Diamonds 101: What Are Diamond Inclusions?
Perfect diamonds, or diamonds without any irregularity or flaw, are rare. Most of the time, diamonds come with slight imperfections that are not usually visible to the naked eye. This precious stone consists of natural marks that are only visible under 10x magnification, and these birthmarks are called inclusions.
Inclusions determine the quality of the diamond and are what separates synthetic from natural ones. Only professional graders can evaluate the inclusions or clarity of the diamonds and base their value on the inclusions’ size, quantity, placement, tone, and color.
If you’re planning to propose soon, you should know that not all diamonds are created equal, and knowing the types of inclusions can help you choose the perfect ring for her. We’ve rounded up the different types of inclusions in diamonds just for you.
Cavity is distinguished as a large or deep opening in the stone’s surface, mostly due to the aftermath of the polishing stage. When an internal inclusion becomes dislodged from the diamond, it creates an opening on the surface. This opening then traps dirt and oil that become darker and more visible over time.
Lines that resemble strands on the diamond’s surface are called bearding. These lines are often due to the cutting process and run from the girdle to the stone’s surface. When a girdle is heavily bearded, it gives off a grey and fuzzy fringe that looks like scratches.
A chip is best described as a tiny, superficial opening on the surface that’s—most of the time—found near the girdle, culet, or facet junctions. Unlike other inclusions, a chip is usually caused by human intervention. Chips are damages resulting from regular wear and tear or accidents.
Cloud inclusions are a group of pinpoints or crystals that are clustered near each other. There are times when the nature of the cloud inclusion can compromise the appearance of the diamond. When the size of the cloud inclusion gets out of hand, it can cause the diamond to look hazy, which can have an adverse effect on light transmission. However, small and diffused clouds are generally fine.
To put it simply, a crystal inclusion is a mineral crystal found within the diamond. The color of the crystals varies, from reddish garnets and black carbon to greenish peridots and colorless. Colorless crystals are a product of another diamond embedded within that particular diamond. Colored crystals are classified under the more obvious inclusions, so this may affect the quality and desirability of the diamond.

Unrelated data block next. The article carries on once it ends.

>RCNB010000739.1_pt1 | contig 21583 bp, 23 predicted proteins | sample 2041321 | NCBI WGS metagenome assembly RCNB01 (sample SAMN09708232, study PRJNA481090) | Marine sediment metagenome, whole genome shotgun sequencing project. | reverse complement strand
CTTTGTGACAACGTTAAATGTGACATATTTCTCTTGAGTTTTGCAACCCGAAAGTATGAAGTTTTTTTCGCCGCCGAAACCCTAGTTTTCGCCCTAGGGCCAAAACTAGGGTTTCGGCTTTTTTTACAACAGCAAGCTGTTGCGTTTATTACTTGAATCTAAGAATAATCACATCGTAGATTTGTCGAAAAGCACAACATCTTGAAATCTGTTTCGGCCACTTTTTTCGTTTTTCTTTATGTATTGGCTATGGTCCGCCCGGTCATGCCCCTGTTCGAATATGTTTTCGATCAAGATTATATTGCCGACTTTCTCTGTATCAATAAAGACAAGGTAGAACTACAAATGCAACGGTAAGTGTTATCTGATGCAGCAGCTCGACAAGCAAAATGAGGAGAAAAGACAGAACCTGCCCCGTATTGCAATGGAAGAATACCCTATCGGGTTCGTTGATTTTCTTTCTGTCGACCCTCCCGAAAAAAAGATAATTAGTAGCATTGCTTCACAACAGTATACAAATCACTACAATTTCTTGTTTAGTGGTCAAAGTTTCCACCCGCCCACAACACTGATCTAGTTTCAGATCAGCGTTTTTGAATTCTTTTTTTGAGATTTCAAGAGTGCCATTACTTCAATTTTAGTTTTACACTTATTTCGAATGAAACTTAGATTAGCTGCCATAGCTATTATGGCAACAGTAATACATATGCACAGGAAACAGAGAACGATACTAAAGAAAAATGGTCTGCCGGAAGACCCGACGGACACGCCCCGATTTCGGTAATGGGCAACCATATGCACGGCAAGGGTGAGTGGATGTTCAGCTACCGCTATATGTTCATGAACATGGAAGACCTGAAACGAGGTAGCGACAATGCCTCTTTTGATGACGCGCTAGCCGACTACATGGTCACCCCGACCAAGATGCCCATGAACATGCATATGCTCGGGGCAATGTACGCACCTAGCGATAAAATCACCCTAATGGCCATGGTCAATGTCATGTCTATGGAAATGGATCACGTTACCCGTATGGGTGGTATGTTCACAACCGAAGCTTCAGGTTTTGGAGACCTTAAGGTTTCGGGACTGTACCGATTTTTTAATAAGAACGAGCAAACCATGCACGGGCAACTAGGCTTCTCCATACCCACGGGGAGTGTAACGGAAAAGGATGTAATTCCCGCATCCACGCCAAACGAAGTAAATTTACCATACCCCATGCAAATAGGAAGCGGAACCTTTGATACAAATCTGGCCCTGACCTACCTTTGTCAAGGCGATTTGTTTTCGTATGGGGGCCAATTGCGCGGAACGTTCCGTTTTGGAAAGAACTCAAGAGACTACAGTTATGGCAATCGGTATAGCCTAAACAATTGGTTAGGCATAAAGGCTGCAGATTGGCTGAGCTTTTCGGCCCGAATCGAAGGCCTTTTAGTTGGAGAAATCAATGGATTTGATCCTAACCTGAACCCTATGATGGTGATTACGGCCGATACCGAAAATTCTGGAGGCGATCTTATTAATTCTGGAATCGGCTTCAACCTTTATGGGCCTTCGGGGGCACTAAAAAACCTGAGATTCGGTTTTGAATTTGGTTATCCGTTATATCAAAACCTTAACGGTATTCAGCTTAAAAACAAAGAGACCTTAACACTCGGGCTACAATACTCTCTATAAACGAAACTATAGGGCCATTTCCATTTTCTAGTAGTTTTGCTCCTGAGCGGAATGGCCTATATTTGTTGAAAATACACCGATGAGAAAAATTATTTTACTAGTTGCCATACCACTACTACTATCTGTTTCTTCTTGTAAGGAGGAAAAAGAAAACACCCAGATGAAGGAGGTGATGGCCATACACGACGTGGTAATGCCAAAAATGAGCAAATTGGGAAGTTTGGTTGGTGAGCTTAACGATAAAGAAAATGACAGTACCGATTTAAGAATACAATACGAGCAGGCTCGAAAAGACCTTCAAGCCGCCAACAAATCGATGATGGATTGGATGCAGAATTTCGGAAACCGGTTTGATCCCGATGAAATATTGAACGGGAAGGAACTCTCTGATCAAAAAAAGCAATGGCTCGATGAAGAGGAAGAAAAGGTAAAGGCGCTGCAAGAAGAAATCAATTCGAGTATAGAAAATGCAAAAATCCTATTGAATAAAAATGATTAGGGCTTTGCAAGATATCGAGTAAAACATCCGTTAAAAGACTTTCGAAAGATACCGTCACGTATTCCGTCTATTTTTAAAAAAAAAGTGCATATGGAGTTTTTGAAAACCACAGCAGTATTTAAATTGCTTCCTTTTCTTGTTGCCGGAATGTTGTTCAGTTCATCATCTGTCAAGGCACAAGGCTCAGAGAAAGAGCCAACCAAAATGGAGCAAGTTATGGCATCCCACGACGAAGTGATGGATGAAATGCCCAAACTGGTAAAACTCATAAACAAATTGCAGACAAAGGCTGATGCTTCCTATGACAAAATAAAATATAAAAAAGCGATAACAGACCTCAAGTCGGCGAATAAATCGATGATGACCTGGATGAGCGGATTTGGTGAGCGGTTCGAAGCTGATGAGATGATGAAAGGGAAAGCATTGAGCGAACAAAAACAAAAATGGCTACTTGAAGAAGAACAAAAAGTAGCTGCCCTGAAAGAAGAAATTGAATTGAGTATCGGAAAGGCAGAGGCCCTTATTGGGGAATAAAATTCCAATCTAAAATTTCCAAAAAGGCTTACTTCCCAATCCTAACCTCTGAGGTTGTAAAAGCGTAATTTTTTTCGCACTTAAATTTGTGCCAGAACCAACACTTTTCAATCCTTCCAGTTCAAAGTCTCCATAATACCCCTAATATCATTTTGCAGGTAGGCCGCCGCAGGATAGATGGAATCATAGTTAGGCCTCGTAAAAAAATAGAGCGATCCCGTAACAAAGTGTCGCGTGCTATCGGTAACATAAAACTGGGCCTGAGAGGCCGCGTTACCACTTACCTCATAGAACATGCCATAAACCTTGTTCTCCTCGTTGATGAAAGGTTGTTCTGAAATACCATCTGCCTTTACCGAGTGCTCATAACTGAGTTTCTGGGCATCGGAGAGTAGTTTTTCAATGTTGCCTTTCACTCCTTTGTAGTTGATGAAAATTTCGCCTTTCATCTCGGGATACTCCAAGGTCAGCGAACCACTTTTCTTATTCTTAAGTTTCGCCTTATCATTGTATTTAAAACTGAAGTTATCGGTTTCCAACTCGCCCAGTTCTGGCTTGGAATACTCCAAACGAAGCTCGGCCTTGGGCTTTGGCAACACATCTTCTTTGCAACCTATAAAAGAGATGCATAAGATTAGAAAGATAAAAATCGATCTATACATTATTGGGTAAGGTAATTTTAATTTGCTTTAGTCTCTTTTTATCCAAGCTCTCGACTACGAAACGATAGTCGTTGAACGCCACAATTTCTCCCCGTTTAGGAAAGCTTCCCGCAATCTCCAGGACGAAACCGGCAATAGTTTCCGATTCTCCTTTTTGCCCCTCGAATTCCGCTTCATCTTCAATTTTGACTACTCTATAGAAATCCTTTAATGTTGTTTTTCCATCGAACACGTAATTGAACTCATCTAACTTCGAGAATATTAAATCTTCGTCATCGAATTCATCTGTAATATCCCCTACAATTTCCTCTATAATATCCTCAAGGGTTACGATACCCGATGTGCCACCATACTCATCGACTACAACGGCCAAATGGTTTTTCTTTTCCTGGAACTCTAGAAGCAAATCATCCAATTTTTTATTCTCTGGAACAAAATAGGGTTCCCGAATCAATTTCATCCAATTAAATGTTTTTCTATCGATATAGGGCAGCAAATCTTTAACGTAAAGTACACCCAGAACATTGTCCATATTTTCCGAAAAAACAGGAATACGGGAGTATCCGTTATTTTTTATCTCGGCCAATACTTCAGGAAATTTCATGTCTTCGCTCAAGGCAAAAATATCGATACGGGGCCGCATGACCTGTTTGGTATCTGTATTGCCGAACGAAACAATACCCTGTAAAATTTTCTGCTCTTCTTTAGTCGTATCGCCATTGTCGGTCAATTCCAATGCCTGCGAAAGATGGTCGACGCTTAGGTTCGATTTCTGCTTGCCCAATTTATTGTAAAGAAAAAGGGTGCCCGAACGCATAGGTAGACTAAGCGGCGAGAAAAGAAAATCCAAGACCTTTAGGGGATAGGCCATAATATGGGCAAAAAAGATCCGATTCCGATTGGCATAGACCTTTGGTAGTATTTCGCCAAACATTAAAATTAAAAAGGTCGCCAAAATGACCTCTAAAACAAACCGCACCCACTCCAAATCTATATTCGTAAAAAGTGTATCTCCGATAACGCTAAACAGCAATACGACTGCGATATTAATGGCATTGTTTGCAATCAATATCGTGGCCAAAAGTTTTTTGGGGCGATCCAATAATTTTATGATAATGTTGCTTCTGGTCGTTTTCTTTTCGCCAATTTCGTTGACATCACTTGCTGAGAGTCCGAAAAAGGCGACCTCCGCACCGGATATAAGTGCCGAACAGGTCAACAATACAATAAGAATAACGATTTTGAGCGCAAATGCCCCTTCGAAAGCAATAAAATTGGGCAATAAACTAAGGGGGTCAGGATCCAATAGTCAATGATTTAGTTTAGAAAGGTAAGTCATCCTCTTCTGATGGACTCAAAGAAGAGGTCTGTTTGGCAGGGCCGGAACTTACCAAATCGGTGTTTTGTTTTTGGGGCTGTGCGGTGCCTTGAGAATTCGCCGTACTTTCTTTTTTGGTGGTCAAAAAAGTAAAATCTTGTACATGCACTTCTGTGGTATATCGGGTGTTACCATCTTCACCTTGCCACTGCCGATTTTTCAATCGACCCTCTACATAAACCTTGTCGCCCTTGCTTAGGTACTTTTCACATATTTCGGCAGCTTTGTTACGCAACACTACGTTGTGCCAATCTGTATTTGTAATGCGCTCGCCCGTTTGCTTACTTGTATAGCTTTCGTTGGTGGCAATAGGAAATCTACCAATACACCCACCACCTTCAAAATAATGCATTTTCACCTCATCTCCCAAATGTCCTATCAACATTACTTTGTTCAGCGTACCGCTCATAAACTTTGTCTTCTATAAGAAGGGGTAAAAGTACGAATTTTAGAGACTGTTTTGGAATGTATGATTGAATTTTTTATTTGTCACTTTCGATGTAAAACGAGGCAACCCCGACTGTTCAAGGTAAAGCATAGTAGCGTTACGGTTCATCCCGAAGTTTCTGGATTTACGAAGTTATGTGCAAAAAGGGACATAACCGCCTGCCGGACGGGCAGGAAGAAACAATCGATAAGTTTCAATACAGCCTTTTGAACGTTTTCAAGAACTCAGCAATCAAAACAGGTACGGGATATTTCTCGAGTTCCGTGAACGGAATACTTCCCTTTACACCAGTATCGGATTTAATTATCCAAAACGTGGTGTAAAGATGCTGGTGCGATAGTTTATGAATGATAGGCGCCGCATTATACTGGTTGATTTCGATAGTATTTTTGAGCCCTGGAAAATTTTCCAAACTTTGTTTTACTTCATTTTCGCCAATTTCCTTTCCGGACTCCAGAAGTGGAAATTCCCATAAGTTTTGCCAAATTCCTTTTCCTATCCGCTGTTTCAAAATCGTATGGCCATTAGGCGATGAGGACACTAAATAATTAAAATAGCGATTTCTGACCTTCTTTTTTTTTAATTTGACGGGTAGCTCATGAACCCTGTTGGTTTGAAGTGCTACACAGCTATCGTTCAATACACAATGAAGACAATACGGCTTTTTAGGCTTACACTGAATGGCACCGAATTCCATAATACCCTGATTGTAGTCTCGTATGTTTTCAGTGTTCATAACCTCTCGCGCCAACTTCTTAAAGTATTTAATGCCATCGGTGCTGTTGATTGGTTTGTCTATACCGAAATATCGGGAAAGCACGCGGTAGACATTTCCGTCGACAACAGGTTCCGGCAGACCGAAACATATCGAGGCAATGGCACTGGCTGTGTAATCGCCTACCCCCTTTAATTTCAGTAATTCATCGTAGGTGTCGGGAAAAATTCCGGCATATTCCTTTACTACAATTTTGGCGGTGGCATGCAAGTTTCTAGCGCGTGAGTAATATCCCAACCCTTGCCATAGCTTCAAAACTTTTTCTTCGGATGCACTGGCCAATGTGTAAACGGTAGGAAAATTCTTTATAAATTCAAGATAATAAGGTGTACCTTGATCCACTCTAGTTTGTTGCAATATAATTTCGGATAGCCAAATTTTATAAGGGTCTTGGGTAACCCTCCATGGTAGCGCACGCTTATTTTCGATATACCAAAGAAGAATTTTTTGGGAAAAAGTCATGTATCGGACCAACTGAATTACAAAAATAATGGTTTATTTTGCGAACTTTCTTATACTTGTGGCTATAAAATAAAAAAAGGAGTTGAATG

This type of inclusion is a speck of crack or fracture within the stone, and can either be transparent or look white and feathery. The durability of diamonds can be compromised with severe feathers, especially when these inclusions reach the surface or in close proximity with the girdle. Also watch out for an unattractive coloration of the feather, which is an indicator that the diamond may not be too durable.
Internal graining is a product of irregular crystal growth and may look milky or hazy. They can appear as faint lines or streaks, or even creases and reflections.
Before a diamond is polished, it is first a rough mineral. An indented natural is an area on the rough surface that dips below the polished part of the diamond. An indented natural can be considered as a leftover of the polishing process, commonly found at the girdle.
This crystal can be either white or transparent that can be found on the polished surface. A knot can mimic raised areas on a facet surface or group of facets.
A needle inclusion is one that’s hard to notice since it’s only visible under 10x magnification. Its long, thin needle shape is normally white or transparent. The diamond’s clarity may be compromised if the needle inclusion appears in clusters.
Just like a needle inclusion, pinpoints are not visible to the naked eye. You need to view it under 10x magnification to see the minuscule white or black crystals embedded within the diamond.
This type of inclusion is a combination of different inclusions. Pinpoints, clouds, crystals, and feathers that arise during the formation process are what consist twinning wisps. Due to unfavorable conditions, a diamond may stop growing, and this is when twinning wisps are formed. Twinning wisps appear when the diamond regrows in a different direction, which can sometimes take as long as thousands of years after.
Diamonds are beautiful, no matter the type of inclusion it has. However, inclusions affect the clarity grade of the precious stone, so it’s crucial that you’re aware of its different types.
Feel free to reach out to us here at Lily & Co so we can assist you in finding the perfect diamond ring for your other half!
Images from: Teacher and Your Diamond Guru